Technology sales

The crack in technology sales (a real-life case study that didn’t scale)

There is a crack in technology sales that some entrepreneurs miss, leading to startup failure. Unfortunately, venture capitalists can testify that there is a huge difference selling to early adopters and the majority of customers.

The crack in technology sales? For one, you need to sell. A lot. Endless product development will kill your business. Secondly, don’t try to cross the chasm before you sold enough with early adopters.

So, here’s a story I like to tell you about a brilliant product. Truly scalable on a global basis targeting one of the largest commodity markets in the world. The currency exchange market.

A truly scalable and brilliant financial services solution is born

Technology sales

Three years ago, I sat impressed listening to a fundraising pitch by a team of experienced finance professionals, turned entrepreneurs. They had developed a currency exchange process automation product for transaction intense businesses.

I thought it was a brilliant idea, and still do. From previous experiences I knew that this was a very manual process. I had quite a loot of currency exchange process exposure. In my previous career I have worked as a CFO with a multinational company and as a Head of Products at a major commercial bank.

The startup Chief Technology Officer came from the travelling industry. He had been the project manager for a similar global but proprietary currency exchange project for his employer. One of the world’s largest wholesale provider of hotel beds for companies like Booking.com and Hotels.com.

Currency exposure is a real problem for low margin high volume businesses. Huge number of beds are booked every hour but delivered weeks and sometimes months later. The currency exposure is large and, as often, managed with price mark-ups that limits the wholesale provider’s price strategy options.

A team of finance executives, including this startup CTO, had been assigned to re-build the currency exchange process, ground up. They targeted to automatically process and hedge their currency exposure on a daily basis with a partner bank.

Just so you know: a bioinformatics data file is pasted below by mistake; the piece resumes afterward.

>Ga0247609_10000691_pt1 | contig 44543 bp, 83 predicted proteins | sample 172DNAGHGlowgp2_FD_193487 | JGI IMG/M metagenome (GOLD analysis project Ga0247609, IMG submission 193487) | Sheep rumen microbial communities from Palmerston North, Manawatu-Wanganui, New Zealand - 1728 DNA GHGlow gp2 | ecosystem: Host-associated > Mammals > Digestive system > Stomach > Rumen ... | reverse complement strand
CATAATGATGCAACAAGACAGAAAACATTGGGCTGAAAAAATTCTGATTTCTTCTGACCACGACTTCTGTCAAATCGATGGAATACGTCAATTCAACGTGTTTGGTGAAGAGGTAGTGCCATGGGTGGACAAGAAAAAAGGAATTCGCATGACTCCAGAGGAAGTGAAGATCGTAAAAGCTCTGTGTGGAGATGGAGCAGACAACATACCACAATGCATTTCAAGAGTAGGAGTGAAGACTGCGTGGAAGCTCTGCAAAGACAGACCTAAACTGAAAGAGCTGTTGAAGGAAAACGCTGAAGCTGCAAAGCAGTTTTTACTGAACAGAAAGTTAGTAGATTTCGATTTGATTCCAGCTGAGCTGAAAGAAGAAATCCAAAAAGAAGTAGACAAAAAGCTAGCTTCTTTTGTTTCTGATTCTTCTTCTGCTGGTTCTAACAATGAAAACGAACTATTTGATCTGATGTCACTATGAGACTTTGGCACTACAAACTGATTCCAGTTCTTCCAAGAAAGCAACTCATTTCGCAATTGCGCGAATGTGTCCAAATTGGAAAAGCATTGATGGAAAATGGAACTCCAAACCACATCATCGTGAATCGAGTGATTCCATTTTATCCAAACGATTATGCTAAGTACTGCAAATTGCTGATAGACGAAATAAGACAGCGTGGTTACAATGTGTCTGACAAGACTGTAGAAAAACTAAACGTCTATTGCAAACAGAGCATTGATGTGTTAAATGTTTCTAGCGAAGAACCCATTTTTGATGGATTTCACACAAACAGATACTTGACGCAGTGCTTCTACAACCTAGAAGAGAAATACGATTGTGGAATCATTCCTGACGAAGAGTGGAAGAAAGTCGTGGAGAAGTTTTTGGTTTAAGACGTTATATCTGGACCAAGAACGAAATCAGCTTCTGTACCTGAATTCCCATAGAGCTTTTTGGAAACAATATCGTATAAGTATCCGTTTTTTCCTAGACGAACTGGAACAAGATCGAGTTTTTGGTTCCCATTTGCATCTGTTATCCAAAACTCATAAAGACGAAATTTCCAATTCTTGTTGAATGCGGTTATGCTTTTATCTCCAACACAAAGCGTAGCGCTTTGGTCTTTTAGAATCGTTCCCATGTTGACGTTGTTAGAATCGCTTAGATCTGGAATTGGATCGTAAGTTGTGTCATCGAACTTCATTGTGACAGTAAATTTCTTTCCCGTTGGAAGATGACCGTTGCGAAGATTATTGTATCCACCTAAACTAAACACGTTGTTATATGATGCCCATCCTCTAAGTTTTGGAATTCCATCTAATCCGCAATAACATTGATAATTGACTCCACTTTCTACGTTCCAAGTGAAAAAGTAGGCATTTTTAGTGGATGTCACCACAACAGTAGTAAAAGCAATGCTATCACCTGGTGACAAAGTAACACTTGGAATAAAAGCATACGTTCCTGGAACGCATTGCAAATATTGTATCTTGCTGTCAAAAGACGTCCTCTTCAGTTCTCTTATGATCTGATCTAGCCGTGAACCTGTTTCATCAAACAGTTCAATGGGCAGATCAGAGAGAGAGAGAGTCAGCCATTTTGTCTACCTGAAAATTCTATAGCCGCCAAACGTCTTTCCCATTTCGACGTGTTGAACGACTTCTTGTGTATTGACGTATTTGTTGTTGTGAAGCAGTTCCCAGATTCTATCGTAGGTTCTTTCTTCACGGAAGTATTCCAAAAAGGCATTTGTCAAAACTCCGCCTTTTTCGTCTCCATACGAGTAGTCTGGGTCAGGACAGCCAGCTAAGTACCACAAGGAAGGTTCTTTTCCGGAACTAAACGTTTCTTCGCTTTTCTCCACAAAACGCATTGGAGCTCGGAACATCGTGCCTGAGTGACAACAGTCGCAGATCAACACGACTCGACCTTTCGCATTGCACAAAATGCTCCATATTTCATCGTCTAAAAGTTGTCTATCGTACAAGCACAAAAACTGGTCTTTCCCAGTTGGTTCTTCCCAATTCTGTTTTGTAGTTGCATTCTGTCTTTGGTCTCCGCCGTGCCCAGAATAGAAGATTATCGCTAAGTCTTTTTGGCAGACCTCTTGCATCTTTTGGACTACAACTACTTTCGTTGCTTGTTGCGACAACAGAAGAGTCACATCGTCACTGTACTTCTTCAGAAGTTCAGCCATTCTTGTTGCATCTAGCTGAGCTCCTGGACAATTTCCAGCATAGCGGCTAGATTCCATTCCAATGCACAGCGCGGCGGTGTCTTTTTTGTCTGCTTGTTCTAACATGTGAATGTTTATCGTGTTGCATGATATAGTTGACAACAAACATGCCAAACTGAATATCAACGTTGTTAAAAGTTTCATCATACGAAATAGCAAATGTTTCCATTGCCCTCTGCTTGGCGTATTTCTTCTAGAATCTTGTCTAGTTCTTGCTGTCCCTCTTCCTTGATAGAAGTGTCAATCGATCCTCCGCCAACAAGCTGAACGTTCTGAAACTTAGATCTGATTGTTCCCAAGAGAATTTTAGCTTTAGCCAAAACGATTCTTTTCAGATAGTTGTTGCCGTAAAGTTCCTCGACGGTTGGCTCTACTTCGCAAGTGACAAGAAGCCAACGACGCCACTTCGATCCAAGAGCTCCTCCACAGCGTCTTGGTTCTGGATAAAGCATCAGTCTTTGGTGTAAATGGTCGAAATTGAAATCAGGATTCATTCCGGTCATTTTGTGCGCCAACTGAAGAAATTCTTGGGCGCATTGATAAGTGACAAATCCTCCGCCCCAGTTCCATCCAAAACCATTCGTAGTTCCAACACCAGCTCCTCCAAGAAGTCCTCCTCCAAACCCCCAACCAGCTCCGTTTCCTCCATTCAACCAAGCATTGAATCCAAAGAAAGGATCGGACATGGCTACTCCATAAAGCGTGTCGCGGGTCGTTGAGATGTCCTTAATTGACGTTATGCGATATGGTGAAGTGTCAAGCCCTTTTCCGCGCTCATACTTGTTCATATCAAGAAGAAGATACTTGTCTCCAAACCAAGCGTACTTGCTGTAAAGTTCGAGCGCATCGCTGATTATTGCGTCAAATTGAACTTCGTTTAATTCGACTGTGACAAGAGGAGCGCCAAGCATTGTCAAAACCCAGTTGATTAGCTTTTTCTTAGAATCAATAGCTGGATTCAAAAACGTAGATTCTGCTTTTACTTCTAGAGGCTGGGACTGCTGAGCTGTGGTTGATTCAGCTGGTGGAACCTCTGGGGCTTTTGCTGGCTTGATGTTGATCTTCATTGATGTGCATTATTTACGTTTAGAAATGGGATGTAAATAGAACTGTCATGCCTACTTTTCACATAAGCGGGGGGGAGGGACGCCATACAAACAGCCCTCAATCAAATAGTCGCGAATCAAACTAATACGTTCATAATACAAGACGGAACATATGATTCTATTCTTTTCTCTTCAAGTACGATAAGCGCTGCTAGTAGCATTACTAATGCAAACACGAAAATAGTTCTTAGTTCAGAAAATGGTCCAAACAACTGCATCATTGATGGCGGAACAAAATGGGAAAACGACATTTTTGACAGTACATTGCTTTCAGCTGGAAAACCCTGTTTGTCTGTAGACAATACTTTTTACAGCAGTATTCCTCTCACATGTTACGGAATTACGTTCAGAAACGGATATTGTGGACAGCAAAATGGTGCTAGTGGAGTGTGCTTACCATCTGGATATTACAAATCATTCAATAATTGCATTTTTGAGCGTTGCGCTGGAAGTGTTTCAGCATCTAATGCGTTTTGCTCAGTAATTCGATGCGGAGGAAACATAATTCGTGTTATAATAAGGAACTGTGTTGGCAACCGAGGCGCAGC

The cost was much lower than the sum of all price market ups. The difference was used to ramp up gross margins in some countries while reducing prices in other markets.

The startup idea that needed funding to scale their technology sales

Technology sales

The startup idea this team was pitching was born out of the completion of this proprietary currency exchange system. This fintech startup had now developed their own currency exchange platform, scalable to third party customers.

Their platform was ready for launch and hence the pitch to attract investor money to help scale their business.

On one end they planned to sign with commercial banks that could provide currency exchange products. On the other end they planned to sign with multinational businesses with currency exposure. They themselves would operate the intermediary platform.

The founder’s ambition was to target high-volume online retailers but also industrial multinationals. These types of companies have huge amounts of international transactions.

The team had two other co-founders as well, one being the ‘CEO’ of the small team, the other the salesperson. Having developed their financial services platform, they were now gearing up for technology sales.

Their sales pitch was directed to the heads of treasury operations at multinationals, arguing about efficiency improvement potentials.

The challenges started to grow – this great product was not well received

Technology sales

The A-round fundraising closed successfully with $4 million raised. The product was brilliant and truly scalable on a global basis. Working on the investor side, I was as happy as everyone else.

Within industrial multinationals treasury executives barely know about currency exposures until subsidiary finance controllers ask for hedging.

The situation within most banks is not much better with legacy FX processes and systems that are still very manual: Selling and settling FX hedges.

This startup could automatically trace entries in customers accounting ledgers. They would find, aggregate and net their currency exposures in real time. Banks could automatically bid to hedge net currency exposures.

Soon after fundraising, however, a first set of problems started to materialize:

  1. The treasury heads of the multinationals were not keen to improve their efficiency with currency hedge automation. It was seen as a threat to their department. The number of direct reporting employees was very likely to be reduced. Furthermore, manual hedging was carried out with phone calls with bank ‘colleague’s’. Automation was seen as something techy whereas these professionals, financially skilled, was foremost personal relationship individuals.
  2. Banks was not keen either. Partly for the same reason viewing technology automation as a threat to internal processes and “professional skills”.

I participated in the discussions with the founders on how to solve the dilemma. It certainly helped having previously worked as a CFO myself, and responsible for products within a major commercial bank.

This is what we together came up with: With accounting ledger automation tracking, we argued that we could find much more hedging exposures and volumes than waiting for subsidiary controllers to call for individual hedges.

Treasury heads seem to become a bit moer optimistic. Banks bought in to the arguments and started to sign up as hedging counterparts.